The voice synthesizer alarm awakens me at 6 a.m. in my hotel room for a 9 o'clock flight to Kansas City. I head into the bathroom and push a button on the digital shower controls, already preset for temperature and water pressure.
Ten minutes later I turn on the TV set. Using a special key pad, I punch in a preselected code. I check for incoming mail or messages. There are none. I hit another key. My room bill is instantaneously displayed. I hit a third key. The charges are correct. My bill will be mailed to me and I am officially checked out.
I go downstairs and hand my luggage to a porter. It is specially tagged and is sent ahead of me to the airport, already checked in for my flight.
My tickets have already been issued by computer, and I head to the airport by high-speed monorail.
My portable phone rings en route. There has been a change of plans. I'll need to make an extra stop in Denver before continuing on to Kansas City. No problem.
I take out my portable computer and attach it to the phone. I call up the central airline schedules and reserve the next flight to Denver.
Once on the plane, I fold down the tray table in front of my seat. It is not simply a tray, but a completely functional entertainment and communications unit.
There is a large pop-up video screen with four channels--movies, news, sports and weather, and a computer display screen. One additional channel is always on. It displays current flight information--the date, local time, elapsed flight time, altitude, air and ground speed, time en route and distance remaining.
The system also gives the latest Dow Jones quotes. Other channels give a choice of three movies or four TV shows as well as displaying a host of video game choices.
The unit also features a calculator and an air-to-ground phone with an additional communications switch for my portable computer.
A few hours later, when I land in Colorado, the process is repeated.
If this sounds farfetched, it isn't. I've done everything I just described. The high technology of travel is not only possible, it's operational.
Airlines, hotels, cruise lines and rental car companies are all beginning to experiment with systems designed to streamline the art of travel.
Dozens of hotel chains have installed video-express check-out systems. The systems not only allow you to review your bill and check out, but you can also order room service and other items.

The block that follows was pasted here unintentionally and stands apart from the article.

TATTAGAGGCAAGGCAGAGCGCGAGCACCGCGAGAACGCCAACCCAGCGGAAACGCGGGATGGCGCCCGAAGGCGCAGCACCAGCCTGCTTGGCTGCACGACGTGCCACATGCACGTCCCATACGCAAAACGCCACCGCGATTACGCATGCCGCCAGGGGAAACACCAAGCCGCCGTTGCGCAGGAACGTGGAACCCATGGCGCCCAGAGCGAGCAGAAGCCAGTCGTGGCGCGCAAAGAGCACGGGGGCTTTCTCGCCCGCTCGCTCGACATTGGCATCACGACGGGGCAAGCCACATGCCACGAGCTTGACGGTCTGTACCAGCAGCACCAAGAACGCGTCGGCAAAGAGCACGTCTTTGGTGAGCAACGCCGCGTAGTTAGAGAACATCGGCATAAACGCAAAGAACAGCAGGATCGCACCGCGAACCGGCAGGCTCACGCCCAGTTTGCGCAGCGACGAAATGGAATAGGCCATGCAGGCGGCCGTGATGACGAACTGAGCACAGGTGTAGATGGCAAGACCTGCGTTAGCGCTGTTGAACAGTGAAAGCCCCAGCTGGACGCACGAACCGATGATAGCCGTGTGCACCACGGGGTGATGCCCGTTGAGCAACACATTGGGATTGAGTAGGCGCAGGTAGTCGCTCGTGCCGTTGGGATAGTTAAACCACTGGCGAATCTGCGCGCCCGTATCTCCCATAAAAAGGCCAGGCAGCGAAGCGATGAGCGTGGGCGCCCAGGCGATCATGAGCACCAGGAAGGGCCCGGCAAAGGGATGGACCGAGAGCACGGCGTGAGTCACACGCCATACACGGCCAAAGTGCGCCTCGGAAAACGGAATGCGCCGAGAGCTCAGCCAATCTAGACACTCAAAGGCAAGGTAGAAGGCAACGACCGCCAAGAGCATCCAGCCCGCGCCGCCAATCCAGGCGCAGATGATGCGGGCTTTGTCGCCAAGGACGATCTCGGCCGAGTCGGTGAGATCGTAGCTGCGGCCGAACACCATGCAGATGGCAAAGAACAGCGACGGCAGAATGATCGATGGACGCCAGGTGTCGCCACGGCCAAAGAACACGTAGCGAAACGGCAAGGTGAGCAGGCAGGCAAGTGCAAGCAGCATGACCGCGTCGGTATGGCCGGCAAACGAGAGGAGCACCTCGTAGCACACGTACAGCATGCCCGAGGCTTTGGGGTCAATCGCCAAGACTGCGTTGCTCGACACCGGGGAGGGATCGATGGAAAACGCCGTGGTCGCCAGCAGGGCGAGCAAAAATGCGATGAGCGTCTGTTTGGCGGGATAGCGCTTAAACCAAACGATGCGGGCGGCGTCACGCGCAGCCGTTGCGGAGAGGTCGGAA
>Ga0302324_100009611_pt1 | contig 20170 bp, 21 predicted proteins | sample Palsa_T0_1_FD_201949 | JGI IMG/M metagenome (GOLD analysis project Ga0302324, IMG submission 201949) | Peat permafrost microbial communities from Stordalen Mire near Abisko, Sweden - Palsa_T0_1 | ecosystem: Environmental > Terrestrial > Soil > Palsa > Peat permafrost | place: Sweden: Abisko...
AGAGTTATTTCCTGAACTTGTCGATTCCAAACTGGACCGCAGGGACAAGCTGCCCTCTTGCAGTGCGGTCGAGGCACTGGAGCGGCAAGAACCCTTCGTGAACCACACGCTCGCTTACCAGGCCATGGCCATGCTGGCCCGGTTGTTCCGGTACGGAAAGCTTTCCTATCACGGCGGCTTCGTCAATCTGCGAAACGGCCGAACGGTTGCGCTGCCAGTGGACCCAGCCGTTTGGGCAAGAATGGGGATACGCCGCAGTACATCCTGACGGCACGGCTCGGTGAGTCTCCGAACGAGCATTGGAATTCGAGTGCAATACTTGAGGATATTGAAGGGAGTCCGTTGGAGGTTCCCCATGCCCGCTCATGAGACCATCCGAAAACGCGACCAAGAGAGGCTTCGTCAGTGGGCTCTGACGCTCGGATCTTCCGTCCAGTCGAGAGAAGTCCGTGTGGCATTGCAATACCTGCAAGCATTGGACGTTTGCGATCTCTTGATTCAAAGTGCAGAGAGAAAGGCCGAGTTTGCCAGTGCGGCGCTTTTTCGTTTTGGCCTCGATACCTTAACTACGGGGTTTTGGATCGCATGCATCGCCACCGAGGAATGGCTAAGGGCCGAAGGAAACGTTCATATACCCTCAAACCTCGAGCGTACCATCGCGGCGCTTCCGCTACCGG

Some hotel rooms feature infra-red water taps, built-in word processors and phone systems that allow guests to leave their own recorded messages for incoming calls.
And many airlines have also embraced the concept of high-tech travel--on the ground. United Airlines is issuing computer-generated tickets and boarding passes from satellite printers installed at major corporations and travel agencies.
If you have a personal computer, you can plug into the electronic OAG (Official Airline Guide)--which displays all airline schedules--and make reservations, then pay for your tickets directly. The system is hooked up to Thomas Cook travel agencies, which handle the ticketing.
Then there's Eaasy Sabre, the American Airlines personal reservations system. Available to anyone with a personal computer and communications modem, it will display flights for more than 650 airlines worldwide, as well as the quickest routes and 13 million separate air fares.
The American system also allows you to reserve a room at more than 12,000 hotels or a car from more than 20 companies.
Way of Life in Europe
In Europe, high-tech travel has become a way of life for many business travelers. In Scandinavia, SAS passengers can make airline reservations for flights, hotels and limos on their personal computers.
And in selected cities, SAS and Swissair passengers check in for their departing flights at their hotels, with their baggage whisked to the airport ahead of them.
TWA offers instant arrival and departure information through an automated system linked directly to the airline's main computer.
It's a direct line to up-to-the-minute flight information for the current day anywhere on TWA's worldwide network. All you need is a touch-tone phone and this number: (212) 290-2311.
American Airlines has a slightly more sophisticated system called the Automated Information System. The AIS allows customers using touch-tone telephones to obtain pertinent information for all of American's flight schedules and fares from the base city to a specific destination. The Los Angeles number for the AIS is (213) 935-4151.
By following a series of easy-to-understand instructions and keying appropriate buttons on your phone, you can obtain fares and schedules for flights between any pair of cities served by American. And at any time during the call you can be connected to a reservations agent by pushing the asterisk and operator buttons.